In a world of modulated single-word choruses passing for urban contemporary worship, Maranda Curtis single-handedly stands out in a class all her own. Stepping out from her appearances on the albums of gospel veterans Pastor John P. Kee, Kurt Carr, and Youthful Praise (Listen), Maranda has given us sonic perfection in the form of her debut solo release, The Maranda Experience Volume 1.
The EP features 6 songs that are a delight from start to finish, giving us something that we’ve craved for years: a worship experience that is unselfish.You won’t find a woe is me, I’m so terminally unworthy and eternally needy worship style here. These are not songs that focus on worshipping God because of what He has done for us, but simply because of the beauty of His character.
Listen, in short, all I’m saying is The Maranda Experience GOT THE #EARL ON IT! MARANDA OUTCHEA JUST OILY AS GOD ONLY KNOWS WHAT AND I’M HERE. FOR. IT!!
Experience opens up with the beautiful number God Almighty [Watch it HERE]. It is one that transports the listener to the sights and sounds of a Sunday Morning worship. Like the rest of the album, the lyrics are not complex and the listener easily falls in step as Curtis effortless leads us into worship. Although you’ll likely find yourself slipping up a hand of surrender halfway through the 6-minute tune, it is merely an appetizer.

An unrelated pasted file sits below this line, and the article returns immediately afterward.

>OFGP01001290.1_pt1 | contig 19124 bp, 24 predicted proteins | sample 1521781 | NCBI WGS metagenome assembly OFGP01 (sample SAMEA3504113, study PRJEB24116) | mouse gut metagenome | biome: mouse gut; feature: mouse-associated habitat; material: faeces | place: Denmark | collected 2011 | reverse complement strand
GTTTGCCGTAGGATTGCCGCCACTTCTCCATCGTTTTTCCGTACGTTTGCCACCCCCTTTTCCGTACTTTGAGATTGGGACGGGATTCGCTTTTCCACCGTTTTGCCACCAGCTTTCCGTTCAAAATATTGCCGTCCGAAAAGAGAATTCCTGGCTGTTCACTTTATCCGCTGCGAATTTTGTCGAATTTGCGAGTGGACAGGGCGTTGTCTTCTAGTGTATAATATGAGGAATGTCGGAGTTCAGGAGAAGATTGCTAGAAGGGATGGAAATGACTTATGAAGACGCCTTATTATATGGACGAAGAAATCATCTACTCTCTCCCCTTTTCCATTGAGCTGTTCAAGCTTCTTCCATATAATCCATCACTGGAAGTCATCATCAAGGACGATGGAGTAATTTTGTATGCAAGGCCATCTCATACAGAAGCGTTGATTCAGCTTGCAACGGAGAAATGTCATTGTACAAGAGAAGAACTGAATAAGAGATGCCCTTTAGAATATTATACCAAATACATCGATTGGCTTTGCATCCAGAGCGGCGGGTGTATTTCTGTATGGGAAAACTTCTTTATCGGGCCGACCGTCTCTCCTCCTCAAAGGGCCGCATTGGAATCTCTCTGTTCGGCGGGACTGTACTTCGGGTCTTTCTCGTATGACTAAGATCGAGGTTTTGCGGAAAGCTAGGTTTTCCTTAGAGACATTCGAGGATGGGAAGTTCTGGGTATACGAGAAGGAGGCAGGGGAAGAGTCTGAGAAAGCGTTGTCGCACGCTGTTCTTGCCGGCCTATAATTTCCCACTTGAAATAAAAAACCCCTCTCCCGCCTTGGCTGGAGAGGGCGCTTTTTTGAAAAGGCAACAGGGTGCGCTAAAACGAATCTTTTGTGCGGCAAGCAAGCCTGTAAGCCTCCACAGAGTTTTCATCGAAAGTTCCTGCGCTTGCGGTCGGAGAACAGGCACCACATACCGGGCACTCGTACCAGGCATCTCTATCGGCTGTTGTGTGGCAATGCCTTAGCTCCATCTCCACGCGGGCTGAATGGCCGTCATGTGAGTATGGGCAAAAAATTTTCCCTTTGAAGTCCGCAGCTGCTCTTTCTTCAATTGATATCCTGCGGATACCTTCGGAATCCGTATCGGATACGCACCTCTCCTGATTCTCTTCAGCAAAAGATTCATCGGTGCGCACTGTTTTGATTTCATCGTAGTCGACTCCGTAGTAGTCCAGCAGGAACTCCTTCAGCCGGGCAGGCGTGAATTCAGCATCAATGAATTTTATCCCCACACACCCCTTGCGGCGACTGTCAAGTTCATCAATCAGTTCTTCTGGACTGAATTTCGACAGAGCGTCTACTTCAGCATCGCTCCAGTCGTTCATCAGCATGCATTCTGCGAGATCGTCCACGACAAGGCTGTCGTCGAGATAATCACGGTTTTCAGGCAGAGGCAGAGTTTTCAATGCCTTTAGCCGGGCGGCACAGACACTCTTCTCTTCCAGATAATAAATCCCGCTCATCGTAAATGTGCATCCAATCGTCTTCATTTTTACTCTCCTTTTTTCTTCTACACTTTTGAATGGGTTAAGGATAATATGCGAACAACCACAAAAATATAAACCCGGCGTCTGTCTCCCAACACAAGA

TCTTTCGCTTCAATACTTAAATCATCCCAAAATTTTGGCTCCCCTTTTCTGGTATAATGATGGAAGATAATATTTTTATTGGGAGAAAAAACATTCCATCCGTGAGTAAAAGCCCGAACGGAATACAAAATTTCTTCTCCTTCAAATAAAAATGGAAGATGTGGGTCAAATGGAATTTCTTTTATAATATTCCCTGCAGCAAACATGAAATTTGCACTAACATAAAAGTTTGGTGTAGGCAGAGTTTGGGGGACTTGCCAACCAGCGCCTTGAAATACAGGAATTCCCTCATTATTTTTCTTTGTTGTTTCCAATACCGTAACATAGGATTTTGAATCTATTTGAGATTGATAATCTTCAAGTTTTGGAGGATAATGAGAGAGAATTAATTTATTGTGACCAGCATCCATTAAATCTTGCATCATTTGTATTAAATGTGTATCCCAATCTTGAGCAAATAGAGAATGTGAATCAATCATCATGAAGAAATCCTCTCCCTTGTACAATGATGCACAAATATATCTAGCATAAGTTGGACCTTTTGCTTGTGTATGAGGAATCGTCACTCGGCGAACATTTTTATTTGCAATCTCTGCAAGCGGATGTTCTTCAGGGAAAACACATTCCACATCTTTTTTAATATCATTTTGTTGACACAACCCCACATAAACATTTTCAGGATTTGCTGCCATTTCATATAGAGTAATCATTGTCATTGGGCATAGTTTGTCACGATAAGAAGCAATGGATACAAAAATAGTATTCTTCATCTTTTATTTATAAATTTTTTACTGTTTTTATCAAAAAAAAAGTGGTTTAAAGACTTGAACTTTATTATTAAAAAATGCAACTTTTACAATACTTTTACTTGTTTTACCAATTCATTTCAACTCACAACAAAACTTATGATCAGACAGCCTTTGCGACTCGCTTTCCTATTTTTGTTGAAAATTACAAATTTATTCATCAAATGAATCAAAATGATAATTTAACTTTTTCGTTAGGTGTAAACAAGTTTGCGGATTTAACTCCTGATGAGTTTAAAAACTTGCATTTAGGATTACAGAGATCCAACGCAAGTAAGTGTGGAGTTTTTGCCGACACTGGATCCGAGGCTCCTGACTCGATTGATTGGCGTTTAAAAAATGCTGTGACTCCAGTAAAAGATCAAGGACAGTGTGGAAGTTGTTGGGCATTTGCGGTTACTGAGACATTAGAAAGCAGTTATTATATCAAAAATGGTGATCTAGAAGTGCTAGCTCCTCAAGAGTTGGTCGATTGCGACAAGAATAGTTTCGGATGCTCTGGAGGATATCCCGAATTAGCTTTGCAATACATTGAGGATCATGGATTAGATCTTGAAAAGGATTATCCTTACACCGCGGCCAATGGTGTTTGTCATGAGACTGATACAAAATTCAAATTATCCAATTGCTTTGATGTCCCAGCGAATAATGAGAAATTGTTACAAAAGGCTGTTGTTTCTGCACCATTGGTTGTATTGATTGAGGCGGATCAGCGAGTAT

Curtis keeps us in the zone with her rendition of Let Praises Rise (previously recorded by ORU Live in 2012) which flows seamlessly into Nobody Like You Lord and The Lord’s Song, a 7-minute track that truly makes you realize that this is a private moment of worship between Curtis and God that she’s graciously allowed us to witness. Simply put: don’t be surprised if your eyes are brimming with tears by the track’s end.
The album closes as it began: a humble offering of unsullied worship to God with the tracks Victory and Victory Chant. In under 40 minutes, Maranda Curtis demonstrates that worship is not her skill, it is her lifestyle. Her worship leadership is not forced in the least, her anointing is refreshingly real. She gives God and the listener everything she has, leaving it all on the (altar) floor.
The album is perfect in its composition and ordering; no song is out of place, no song needs to be skipped. The vocal arrangements are beautiful and Curtis’ powerful voice never overpowers the song nor the Spirit. The Maranda Experience is proof that the anointing can be neither produced nor studio engineered; it can only come by a complete surrender to God’s call.
About #PerfectAlbums: Bestowing a body of musical work the title of Perfect is a subjective task at best. Yet there are those rare albums that give us such a sonic experience that perfection seems to be an understatement. Here at Unfit Christian, we seek to showcase such albums that we’ve qualified as Perfect. These reviews are unpaid and unsolicited unless otherwise noted.
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